Algebra II End-of-Course Exam Content Standards—Module: Sequences and Series
This module addresses the patterns in arithmetic and geometric sequences and series. Students are expected to apply the formulas for finding the nth term of a sequence or series, the nth partial sum of finite series, and the infinite sum of a geometric series when it exists. General iterative relationships and recursive models are applied to patterns and problems. There will be a variety of types of test items including some that cut across the objectives in this standard and require students to make connections and solve rich contextual problems, where appropriate.
I1. Arithmetic and geometric sequences and series
a. Represent the general term of an arithmetic or geometric sequence and use it to generate the sequence or determine the value of any particular term.
- Use and interpret sigma notation, ∑, to indicate summation.
- Recognize that the sequence defined by: First term = 5; each term after the first is 6 more than the preceding term as the sequence whose first seven terms are 5, 11, 17, 23, 29, 35, and 41.
b. Represent partial sums of an arithmetic or geometric sequence and determine the value of a particular partial sum or sum of a finite sequence.
- Use the formulas for sums of finite arithmetic and geometric series to find partial sums or the sum of n terms.
c. Recognize when an infinite geometric sum can be determined and determine the sum when possible.
- Determine that the sum exists when the common ratio, r, is
between 1 and -1. (|r| < 1)
- To find the infinite sum, when it exists, use the formula , where a represents the first term or the geometric series and r is the common ratio.
d. Convert the recursive model for linear growth (a1 = a, an+1 = an + d, where a is the first term and d is the constant difference) to a closed linear form (an = a + (n - 1)d).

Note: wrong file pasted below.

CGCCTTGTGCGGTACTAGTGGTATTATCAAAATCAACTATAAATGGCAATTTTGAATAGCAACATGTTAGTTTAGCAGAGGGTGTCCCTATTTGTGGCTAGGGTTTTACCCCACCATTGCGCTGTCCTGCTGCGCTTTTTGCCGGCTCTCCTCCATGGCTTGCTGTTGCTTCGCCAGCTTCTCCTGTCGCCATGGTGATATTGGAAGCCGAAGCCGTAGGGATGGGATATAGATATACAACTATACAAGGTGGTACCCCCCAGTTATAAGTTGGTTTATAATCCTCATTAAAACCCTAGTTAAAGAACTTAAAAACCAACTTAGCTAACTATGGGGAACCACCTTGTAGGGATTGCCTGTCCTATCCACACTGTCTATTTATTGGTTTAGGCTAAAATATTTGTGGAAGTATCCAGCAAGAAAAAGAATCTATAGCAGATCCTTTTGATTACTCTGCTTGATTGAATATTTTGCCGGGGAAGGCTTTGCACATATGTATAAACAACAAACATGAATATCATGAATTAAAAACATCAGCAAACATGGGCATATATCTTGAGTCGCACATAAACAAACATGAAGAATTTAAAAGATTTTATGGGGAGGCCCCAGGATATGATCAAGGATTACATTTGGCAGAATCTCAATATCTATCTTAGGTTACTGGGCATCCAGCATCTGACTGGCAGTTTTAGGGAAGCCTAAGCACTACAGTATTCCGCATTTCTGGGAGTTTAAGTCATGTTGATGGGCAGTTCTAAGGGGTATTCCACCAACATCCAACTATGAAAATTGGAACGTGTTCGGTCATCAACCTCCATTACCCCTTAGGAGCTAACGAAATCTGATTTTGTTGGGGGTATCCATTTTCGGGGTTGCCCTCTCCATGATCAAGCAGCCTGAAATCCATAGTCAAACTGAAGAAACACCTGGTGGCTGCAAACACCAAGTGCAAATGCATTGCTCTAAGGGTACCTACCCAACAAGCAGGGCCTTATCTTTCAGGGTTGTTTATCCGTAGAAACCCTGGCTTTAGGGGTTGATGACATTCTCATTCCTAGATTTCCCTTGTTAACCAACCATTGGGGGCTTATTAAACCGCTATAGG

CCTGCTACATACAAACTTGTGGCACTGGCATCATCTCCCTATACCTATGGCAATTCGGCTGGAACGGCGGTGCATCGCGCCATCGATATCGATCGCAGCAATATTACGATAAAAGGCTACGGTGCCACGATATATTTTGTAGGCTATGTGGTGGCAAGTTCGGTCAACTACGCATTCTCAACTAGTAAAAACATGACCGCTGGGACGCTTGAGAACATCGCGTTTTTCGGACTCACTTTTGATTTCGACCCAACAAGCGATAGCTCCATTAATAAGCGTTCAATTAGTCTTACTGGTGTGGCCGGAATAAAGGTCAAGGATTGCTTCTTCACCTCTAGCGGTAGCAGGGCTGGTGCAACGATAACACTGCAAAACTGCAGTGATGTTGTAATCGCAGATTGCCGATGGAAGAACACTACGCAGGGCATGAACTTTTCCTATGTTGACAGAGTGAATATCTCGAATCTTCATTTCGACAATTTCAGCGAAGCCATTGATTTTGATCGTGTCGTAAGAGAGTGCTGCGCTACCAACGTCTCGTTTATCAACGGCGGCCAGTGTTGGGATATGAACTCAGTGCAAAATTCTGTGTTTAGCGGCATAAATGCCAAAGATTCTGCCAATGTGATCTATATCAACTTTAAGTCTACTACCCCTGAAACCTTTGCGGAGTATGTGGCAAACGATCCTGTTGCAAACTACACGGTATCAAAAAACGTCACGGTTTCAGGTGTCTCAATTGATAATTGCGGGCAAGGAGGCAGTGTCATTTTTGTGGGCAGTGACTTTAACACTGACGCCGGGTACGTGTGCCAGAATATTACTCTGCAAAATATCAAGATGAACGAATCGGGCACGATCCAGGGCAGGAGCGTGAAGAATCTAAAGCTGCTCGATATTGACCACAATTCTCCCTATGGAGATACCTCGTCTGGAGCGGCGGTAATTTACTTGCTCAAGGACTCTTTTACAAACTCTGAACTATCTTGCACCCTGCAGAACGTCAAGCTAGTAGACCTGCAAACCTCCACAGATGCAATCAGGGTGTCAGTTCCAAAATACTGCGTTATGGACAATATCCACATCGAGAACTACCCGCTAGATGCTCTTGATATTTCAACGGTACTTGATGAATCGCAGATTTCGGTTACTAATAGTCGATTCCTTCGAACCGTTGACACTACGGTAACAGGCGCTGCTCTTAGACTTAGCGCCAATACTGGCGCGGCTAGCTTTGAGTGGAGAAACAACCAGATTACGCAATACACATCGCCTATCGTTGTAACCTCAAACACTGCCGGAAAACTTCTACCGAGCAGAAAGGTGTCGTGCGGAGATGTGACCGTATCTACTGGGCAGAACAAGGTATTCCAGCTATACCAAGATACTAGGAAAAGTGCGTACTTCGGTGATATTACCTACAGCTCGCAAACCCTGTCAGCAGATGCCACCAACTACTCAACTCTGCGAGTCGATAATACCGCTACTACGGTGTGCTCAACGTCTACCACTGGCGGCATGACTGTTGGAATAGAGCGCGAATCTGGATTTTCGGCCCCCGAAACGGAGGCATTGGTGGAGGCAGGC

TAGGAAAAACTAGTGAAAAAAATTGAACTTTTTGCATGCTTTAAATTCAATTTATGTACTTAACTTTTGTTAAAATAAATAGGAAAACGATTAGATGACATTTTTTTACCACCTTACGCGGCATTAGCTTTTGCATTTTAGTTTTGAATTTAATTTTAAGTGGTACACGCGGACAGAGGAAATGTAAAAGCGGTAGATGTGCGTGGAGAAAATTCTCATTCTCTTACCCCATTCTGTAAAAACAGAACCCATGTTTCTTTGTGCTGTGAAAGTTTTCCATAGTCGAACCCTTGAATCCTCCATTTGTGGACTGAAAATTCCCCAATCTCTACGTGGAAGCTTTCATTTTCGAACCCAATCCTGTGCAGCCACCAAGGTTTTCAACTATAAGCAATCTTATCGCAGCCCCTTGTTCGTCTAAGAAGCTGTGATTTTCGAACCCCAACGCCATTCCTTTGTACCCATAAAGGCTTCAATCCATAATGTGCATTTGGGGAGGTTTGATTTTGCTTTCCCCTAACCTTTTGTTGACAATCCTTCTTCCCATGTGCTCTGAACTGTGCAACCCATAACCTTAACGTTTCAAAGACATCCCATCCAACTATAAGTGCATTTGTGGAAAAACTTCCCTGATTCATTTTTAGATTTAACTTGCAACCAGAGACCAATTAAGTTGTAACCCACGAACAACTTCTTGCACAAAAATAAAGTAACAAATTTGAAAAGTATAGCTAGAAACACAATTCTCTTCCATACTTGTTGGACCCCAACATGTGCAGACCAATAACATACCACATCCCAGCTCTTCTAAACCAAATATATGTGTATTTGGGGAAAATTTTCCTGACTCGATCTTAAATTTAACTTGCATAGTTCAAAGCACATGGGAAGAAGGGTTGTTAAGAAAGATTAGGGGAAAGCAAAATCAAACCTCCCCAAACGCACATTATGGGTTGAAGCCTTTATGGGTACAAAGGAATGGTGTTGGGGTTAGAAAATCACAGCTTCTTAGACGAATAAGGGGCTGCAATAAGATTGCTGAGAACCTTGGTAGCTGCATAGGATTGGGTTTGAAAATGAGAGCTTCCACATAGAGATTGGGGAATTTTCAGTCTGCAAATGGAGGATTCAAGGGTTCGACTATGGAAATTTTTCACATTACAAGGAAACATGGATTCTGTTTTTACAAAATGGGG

e. Convert the recursive model of geometric growth (p1 = a, pn+1 = rpn, where a is the first term and r is the constant growth rate) to a closed exponential form (pn = arn-1).
f. Recognize, express, and solve problems that can be modeled using a finite geometric series. Interpret their solutions in terms of the context of the problem.
- Possible applications are home mortgage problems and other compound interest problems.
- This includes using and interpreting appropriate units of
measurement and precision for the given application.
I2. Other types of iteration and recursion
a. Use recursion to generate and describe, analyze, and interpret patterned relationships other than arithmetic or geometric sequences.
- Analyze and explain the iterative steps in standard algorithms for arithmetic.
- Use recursion to generate and describe patterned relationships.
- Analyze sequences produced by recursive calculations using
Example: The result of repeatedly squaring a number between -1 and 1 appears to approach zero; the result of repeatedly squaring a number less than -1 or greater than 1 appears to continue to increase; determine empirically how many steps are needed to produce 4-digit accuracy in square roots by iterating the operations divide and average.
- Describe the factorial function or the Fibonacci sequence recursively.
b. Use iterative methods to solve problems.
- Display the effect of iteration using a spreadsheet.
Example: Use a spreadsheet to display and compare the effect of compound interest on loans or investments at different rates of interest; identify the
diminishing effect of increasing the number of times per year that interest is compounded.